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Nationalistic 'Hanbando' Lacks Healthy Perspective

2006/07/13 Source

By Kim Tae-jong
Staff Reporter

The new movie "Hanbando" (the Korean Peninsula) begins with the hypothetical premise that Japan will emerge in the near future as the main opponent of the unification of North and South Korea.

It also criticizes Japan's historical distortions of its rule of the Korean Peninsula from 1910 to 1945.

Although the sensitive theme appeals to Korean audiences, who know the tragic history of Japan's rule, in the end it becomes a propaganda film full of radical nationalism. It lacks cinematic development, reality, and a balanced approach to historical events and the current situation.

Directed by Kang Woo-seok, the film is set in the future as South Korea develops a close relationship with the North. The two Koreas agree to reopen a railway between the two states but, as it constructed the railway during its colonial occupation of the peninsula, Japan claims ownership of the railway.

To prove Japan has no right to the ownership, patriotic historian Choi Min-jae (played by Cho Jae-hyun), with cooperation from other progressive politicians and the President of South Korea (played by Ahn Sung-ki), seeks the authentic Great Seal of King Kojong, which the king hid. King Kojong was the 26th king of the Choson Kingdom and the first emperor of the Taehan Empire. They believe the original seal is a key to demonstrate that most contracts between Korea and Japan were either made forcibly or were faked.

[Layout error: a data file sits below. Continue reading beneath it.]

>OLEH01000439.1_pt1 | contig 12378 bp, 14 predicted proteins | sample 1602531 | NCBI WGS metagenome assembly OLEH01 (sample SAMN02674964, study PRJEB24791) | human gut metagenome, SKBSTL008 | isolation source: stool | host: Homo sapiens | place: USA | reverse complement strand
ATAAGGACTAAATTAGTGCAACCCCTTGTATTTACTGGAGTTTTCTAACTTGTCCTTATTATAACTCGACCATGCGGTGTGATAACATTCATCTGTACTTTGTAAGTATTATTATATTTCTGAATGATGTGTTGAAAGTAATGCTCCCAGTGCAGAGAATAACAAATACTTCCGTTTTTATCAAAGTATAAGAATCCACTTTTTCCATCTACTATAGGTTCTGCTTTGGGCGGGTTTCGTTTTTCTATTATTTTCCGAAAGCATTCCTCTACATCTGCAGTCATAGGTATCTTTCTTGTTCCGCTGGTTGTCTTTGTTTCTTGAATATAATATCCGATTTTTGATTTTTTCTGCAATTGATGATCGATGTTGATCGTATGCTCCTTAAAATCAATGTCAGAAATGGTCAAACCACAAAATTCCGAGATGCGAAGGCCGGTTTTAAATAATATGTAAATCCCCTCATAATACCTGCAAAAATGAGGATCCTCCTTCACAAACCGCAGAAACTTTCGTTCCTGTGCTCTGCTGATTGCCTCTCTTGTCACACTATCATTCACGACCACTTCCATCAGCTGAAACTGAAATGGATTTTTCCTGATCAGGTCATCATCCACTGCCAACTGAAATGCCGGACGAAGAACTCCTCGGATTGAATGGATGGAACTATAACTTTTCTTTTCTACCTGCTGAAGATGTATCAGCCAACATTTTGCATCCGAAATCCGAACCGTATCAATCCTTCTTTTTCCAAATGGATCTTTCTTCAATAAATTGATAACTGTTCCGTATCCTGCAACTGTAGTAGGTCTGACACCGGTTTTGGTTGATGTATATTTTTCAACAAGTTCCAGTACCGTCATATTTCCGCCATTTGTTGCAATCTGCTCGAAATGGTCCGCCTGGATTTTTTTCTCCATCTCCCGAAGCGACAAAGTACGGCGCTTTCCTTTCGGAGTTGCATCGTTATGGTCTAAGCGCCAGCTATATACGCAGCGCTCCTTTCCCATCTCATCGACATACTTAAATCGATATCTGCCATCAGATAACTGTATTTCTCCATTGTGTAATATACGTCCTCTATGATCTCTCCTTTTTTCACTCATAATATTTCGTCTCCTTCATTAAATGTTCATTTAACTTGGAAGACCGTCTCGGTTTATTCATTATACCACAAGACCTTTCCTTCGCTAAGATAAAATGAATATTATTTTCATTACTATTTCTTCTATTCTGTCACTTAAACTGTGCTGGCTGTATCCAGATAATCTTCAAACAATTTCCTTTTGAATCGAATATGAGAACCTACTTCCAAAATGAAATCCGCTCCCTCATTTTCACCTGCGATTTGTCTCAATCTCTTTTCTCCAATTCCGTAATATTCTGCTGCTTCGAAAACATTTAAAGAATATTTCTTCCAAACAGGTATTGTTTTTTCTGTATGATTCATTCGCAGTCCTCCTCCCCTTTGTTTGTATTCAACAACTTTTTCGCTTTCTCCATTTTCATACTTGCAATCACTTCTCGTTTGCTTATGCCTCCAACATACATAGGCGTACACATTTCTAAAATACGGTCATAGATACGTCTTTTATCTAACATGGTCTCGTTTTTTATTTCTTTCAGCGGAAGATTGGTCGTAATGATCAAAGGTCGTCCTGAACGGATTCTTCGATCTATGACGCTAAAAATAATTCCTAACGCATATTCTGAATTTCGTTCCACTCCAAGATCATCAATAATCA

The film is full of hyped emotions of all the main characters, and the development of story largely depends on too many dry instructive dialogues on historical, diplomatic and political issues.

But things get worse when Kang overdoses on nationalism as he explains tragic historical events.

In the movie, he recreates the tragic moments when Queen Myongsong and King Kojong were brutally killed by Japanese. This scene is simply over-dramatized.

Nationalism has been one of the most popular motifs in local films. Of the ten most viewed films of all time, five deal with nationalistic issues: "Taegukgi: The Brotherhood War" (2004), "Welcome to Dongmakgol" (2005), "Silmido" (2004), "Shiri" (1999) and "JSA - Joint Security Area" (2000).

Generally, in such films, nationalism is explored by presenting the North as a struggling sibling or by depicting other powers such as Japan, China and United States as imperialist enemies that threaten the nation's independence.

But Kang should ask himself who would be willing to spend money and time to listen to a boring ideological lecture for two and a half hours delivered by a teacher infused with sentimental patriotism.

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